The difference of the regular, high-molecular hyaluronic acid (HA) and low-molecular-weight HA is that the low-molecular weight HA has been split into smaller fragments. Thereby, these smaller fragments can no longer form a gel with water like the large molecules, but they can penetrate the skin much easier and have actually a better anti-irritant and regenerating effect once absorbed by skin.
Low molecular weight hyaluronic acid makes it possible to enter the skin. It consists of molecules of 50 kD and smaller and ensures that water is stored in the connective tissue of the skin. The additional moisture not only makes the skin more firm and firmer, but also visibly reduces wrinkles.
Hyaluronic Acid is a sugar molecule also known as a glycosaminoglycan found in the dermis. It’s a major structural component of our skin. This jelly-like lubricant cushions our joints and plays a pivotal role in repair after an injury has occurred in the body. I’m pretty sure you’ve already heard that HA can hold up to hold up to 1,000 times its weight in water – and is responsible for giving skin its plumpness and volume.
As we age, this sugar molecule gets depleted, like collagen and elastin, so our skin needs extra support to retain moisture and stay supple. This is where hyaluronic acid-based dermal fillers such as Restylane® and Juvéderm® come in, or topical forms of HA you most commonly see as serums. But not all HA’s are created equal – they vary by molecular weight, origin, and how they were manufactured – all of which impacts performance in the skin.
Skin aging and hyaluronic acid
Over time and due to things like sun exposure and gravity, your skin gradually goes through an aging process; the skin, soft tissue and skeletal support in the face changes, first resulting in wrinkles. Over time, aging skin causes things like flattening of the epidermal-dermal interphase, a deterioration of the dermis, loss of elasticity, less blood flow from a loss of blood vessels, poorer collagen content, poorer hydration and melanocyte activity, and so on. Visually, on top of wrinkles, this can be seen as skin thinning, hyperpigmentation, and sagging.
One of the reasons youthful skin seems so hydrated is because it contains lots of hyaluronic acid in the dermis. As we age, this content decreases and by the time of adulthood, the content is as low as 5% of this baseline.To add to all of this, as we lose the hyaluronic acid in our skin, this also affects tissue volume and elasticity, also linked with hydration. It’s no wonder why hyaluronic acid is so popular as a dermal filler and in ‘anti-aging’ cosmetic products. Applied topically, hyaluronic acid has been shown to act as a potent humectant, can reduce the appearance of wrinkles, and helps to provide smoothness and softening to the skin.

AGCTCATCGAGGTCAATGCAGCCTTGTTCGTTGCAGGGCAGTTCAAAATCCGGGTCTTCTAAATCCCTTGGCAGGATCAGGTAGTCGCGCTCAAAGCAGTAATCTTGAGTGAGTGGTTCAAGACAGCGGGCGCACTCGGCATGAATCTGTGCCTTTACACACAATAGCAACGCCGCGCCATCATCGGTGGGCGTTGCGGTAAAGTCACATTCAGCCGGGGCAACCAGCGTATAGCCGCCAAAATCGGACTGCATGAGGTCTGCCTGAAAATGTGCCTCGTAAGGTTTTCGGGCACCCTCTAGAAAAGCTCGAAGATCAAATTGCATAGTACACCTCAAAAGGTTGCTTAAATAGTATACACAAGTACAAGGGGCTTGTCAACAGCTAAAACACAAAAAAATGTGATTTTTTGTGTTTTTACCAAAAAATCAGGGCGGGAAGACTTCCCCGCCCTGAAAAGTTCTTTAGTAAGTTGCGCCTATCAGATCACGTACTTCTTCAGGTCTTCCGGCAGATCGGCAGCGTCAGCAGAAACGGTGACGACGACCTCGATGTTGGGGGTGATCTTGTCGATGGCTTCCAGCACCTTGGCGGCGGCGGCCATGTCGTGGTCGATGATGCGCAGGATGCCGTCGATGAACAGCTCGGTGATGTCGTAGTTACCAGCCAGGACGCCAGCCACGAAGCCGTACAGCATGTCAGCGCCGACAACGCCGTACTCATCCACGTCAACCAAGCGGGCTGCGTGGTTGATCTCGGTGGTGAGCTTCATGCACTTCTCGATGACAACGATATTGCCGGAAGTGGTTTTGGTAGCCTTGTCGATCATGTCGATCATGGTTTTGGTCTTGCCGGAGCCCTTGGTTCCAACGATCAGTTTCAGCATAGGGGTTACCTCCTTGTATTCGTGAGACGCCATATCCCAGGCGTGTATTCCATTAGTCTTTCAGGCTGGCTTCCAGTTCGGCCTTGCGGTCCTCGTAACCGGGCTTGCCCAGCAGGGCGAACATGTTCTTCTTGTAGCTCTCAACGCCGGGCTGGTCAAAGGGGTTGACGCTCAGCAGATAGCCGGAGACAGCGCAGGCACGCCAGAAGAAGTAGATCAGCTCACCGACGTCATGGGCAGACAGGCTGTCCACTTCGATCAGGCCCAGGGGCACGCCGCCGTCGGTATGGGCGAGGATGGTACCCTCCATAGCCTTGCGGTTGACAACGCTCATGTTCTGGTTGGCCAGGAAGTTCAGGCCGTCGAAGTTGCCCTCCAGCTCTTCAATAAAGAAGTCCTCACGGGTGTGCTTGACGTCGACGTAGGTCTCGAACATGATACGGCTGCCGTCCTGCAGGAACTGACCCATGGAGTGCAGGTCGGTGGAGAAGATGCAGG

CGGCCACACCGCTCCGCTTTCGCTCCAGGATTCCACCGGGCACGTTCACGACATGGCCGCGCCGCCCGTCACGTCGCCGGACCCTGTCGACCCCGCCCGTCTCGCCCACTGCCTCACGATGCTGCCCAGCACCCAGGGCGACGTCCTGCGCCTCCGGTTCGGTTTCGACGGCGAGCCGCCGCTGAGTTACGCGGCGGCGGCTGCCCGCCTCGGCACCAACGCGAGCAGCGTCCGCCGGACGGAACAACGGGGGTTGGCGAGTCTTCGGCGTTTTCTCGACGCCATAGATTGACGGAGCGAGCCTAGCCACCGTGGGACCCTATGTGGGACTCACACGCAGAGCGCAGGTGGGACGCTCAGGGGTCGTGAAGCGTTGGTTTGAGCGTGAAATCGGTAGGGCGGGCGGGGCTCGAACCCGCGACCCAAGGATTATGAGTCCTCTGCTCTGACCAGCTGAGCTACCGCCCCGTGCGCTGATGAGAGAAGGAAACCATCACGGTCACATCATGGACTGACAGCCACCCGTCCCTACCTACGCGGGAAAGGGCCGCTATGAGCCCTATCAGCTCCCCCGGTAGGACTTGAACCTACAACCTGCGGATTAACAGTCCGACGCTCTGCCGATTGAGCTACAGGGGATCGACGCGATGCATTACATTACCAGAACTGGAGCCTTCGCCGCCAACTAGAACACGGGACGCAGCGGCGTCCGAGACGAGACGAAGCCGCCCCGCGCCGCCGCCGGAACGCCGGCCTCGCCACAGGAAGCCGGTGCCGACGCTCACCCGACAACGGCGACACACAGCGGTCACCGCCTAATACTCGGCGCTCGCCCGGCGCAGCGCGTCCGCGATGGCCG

hyaluronic acid plays an important role in wound healing and scar formation. In its natural form, hyaluronic acid exists at a very high molecular weight. Upon environmental changes, for example pH changes in response to something like injury, enzymes are stimulated to start to break down hyaluronic acid to lower molecular weight fragments. Different weights of hyaluronic acid have been shown to influence macrophages of the immune system, important actors in wound healing, in different ways. As hyaluronic acid is broken down to lower molecular weight molecules, they seem to stimulate macrophages to have a pro-inflammatory response, one of the first steps to wound healing.
In contrast, high molecular weight hyaluronic acid is demonstrated to stimulate an anti-inflammatory response from macrophages. Although these are two extreme affects, macrophages are multifaceted and often exist within a spectrum of these extremes. As a result of these interactions, low molecular weight hyaluronic acid has been found to contribute to scar formation, which was minimized when higher molecular weight hyaluronic acid was found in the wounded area. All this suggests that the different weights of hyaluronic acid play an important role together in wound healing.
The lower-molecular-weight HA raw material is always priced more expensively, and certain brands will use this as a key claim to position [themselves] in the prestige category. While HA is great at drawing moisture into skin, it needs some help keeping it there. Typically, products containing HA are formulated with occlusive or emollient ingredients that will help lock it in.
Protective effect of helichrysum on skin:
- strong impact against free radicals
- significantly stimulates collagen production
- stimulates tissue changes
- improves microcirculation and skin detoxification
- antiseptic that purifies the skin.